In 860, Karbeas launched a new attack against the Byzantine regions of the Pontos, possibly in cooperation with the Arabs of Melitene, under Emir Amr al-Aqta, and those of Tarsus, under Emir Alī ibn Yahya. The Paulicians returned to their land with a loot of 5000 animals.

4. Death

Karbeas died of natural death (illness, according to sources) in Tephrike in 863.4 His nephew Chrysocheir became the next Paulician leader

5. Evaluation

Nothing is reported in the sources about the opinion the Paulicians had about Karbeas.5 It may be supposed that his contemporary Paulicians were satisfied with his leadership, which nobody ever challenged, since no internal disputes are reported with the former students of Sergios Tychikos.

As expected, the Byzantines held a strongly negative opinion about Karbeas, for he was the first Paulician leader that seriously threatened the Byzantine state with his army. Even his decision to found Tephrike is attributed to base motives. On the other hand, the Byzantine sources seem to somehow admire his bravery and fighting qualities. According to some Arab sources, the Christians used to depict Karbeas the Paulician (Karneas Beїlakani) in wall paintings together with other brave men. Even though the picture was a representation of an enemy attack against the Byzantine territories rather than the expression of admiration for Karbeas, the fact that he appears in the acritic epic (as Karoes, the uncle of Basil Digenes) indicates the great impression the deeds of the Paulician leader made on the Byzantines.

1. Runciman, S., The Medieval Manichee. A Study of the Christian Dualist Heresy (Cambridge 1947, reprint. 1955), pp. 41-42, identifies Chrysocheir with the Byzantine official John Chrysocheris, who received three letters from Patriarch Photios. Lemerle, P., “L'histoire des Pauliciens d'Asie Mineure d'après les sources grecques”, Travaux et Mémoires 5 (1973), pp. 40-42, considers the assumption rather vague.

2. Garsoïan, N., The Paulician Heresy (The Hague – Paris 1967), pp. 126-127, believes that Karbeas left in 843 or 844 and disputes the opinions of earlier researchers, who dated the event to before 842.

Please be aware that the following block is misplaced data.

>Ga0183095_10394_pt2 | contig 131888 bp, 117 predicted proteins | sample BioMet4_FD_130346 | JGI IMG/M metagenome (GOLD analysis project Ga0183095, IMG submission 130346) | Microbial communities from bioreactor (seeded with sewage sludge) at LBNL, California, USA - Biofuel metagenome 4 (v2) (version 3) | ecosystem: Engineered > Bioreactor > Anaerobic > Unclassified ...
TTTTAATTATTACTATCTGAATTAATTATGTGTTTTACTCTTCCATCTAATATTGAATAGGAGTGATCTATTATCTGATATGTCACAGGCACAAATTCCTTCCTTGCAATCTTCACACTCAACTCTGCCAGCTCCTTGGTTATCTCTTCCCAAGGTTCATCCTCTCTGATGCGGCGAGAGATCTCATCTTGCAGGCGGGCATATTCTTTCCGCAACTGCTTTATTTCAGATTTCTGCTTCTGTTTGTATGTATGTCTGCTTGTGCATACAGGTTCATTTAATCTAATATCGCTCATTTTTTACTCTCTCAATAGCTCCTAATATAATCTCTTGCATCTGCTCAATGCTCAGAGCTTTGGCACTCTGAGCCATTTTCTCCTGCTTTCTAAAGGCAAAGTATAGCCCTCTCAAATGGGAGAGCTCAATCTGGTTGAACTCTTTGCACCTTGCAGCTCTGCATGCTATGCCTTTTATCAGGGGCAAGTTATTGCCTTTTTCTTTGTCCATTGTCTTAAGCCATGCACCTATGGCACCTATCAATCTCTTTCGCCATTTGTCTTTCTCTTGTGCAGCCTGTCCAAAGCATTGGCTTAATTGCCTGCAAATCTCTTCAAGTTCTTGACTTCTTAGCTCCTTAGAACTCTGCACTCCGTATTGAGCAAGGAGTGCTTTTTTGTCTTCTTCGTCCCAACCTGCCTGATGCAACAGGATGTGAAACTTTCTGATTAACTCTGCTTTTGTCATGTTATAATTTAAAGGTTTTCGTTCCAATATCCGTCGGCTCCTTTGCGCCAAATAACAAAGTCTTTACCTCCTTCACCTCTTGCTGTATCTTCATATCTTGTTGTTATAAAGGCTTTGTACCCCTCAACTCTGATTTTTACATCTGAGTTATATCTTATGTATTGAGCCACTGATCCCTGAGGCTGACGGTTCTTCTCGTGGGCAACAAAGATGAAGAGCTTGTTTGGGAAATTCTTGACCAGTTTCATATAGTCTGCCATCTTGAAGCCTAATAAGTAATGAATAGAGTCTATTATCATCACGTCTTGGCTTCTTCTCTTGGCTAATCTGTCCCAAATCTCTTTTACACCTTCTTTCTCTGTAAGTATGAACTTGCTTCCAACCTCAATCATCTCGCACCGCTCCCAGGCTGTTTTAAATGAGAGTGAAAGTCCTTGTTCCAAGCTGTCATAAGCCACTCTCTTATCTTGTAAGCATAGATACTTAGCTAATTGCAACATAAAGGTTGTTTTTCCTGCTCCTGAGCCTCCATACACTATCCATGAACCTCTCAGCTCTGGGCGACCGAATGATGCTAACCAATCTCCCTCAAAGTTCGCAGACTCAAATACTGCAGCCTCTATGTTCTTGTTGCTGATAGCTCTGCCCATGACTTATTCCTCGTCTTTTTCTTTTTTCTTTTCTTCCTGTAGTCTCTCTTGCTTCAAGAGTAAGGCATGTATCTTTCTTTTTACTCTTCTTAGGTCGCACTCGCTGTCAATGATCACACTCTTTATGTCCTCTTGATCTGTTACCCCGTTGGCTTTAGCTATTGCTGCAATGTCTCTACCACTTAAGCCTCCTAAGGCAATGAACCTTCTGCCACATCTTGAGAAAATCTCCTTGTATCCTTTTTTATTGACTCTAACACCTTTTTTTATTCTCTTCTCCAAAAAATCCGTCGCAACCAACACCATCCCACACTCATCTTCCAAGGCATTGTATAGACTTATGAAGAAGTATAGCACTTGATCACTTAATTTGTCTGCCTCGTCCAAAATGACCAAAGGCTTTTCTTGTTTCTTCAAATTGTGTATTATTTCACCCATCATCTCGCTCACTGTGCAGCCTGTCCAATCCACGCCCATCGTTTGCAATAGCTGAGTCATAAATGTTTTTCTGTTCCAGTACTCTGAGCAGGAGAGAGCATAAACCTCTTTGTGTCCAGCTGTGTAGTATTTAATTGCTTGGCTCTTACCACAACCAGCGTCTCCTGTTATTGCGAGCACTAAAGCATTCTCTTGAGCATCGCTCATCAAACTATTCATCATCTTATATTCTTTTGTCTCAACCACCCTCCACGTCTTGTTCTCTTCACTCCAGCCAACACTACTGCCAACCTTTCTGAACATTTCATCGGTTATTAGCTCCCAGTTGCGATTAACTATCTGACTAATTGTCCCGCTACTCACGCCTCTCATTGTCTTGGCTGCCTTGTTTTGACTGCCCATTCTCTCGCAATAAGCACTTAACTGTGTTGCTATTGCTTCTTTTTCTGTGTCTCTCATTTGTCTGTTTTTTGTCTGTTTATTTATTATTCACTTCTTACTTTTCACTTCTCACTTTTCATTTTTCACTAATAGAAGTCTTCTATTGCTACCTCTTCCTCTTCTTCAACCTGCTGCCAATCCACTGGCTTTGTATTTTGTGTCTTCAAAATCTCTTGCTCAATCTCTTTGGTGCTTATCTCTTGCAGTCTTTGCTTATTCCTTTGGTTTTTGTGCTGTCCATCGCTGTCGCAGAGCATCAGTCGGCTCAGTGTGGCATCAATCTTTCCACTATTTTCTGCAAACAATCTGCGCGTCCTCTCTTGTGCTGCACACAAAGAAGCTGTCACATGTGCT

3. It is unknown whether he exercised absolute power or he had to share it with Michael, Kanakaris, Ioannes Aoratos, Theodotos, Basil and Zosimos, former students and associates of Sergios Tychikos.

4. Runciman, S., The Medieval Manichee. A Study of the Christian Dualist Heresy (Cambridge 1947, reprint. 1955), p. 41, and Garsoïan, N., The Paulician Heresy (The Hague – Paris 1967), p. 128, are carried away by some Byzantine sources assuming that Karbeas followed the emir of Melitene to his raid against Asia Minor in 863. As a result, the two researchers believe that Karbeas was killed on September 3 of the same year, when the Arabs were heavily defeated by the Byzantines on the Lalakaon River. Lemerle, P., “L'histoire des Pauliciens d'Asie Mineure d'après les sources grecques”, Travaux et Mémoires 5 (1973), pp. 39-40, adopts the most reliable Arab sources and Peter of Sicily, who clearly report that Karbeas died of illness in Tephrike in 863.

5. The major sources providing information about Karbeas are Peter of Sicily, Patriarch Photios and the major sources for the 9th century, namely Theophanes Continuatus and John Skylitzes. According to Grégoire, H., “Sur l'histoire des Pauliciens”, Académie royale de Belgique. Bulletin de la Classe des Lettres et des Sciences morales et politiques 22 (1936), pp. 224-226, and Loos, M., “Deux contributions à l'histoire des Pauliciens I: A propos des sources grecques reflétant des Pauliciens”, Byzantinoslavica 17 (1956), pp. 19-57, Peter of Sicily is identified with Peter the Abbot, the writer of a work on the Paulicians, which is quite similar to the text of Peter of Sicily. According to Grégoire, the historical text of Peter the Abbot on the Paulicians is a summary of the Iστορία των Παυλικιανών (History of the Paulicians) by Peter of Sicily, although this opinion is not accepted by Loos, who thinks that the historical text of Peter the Abbot was written before the History of the Paulicians.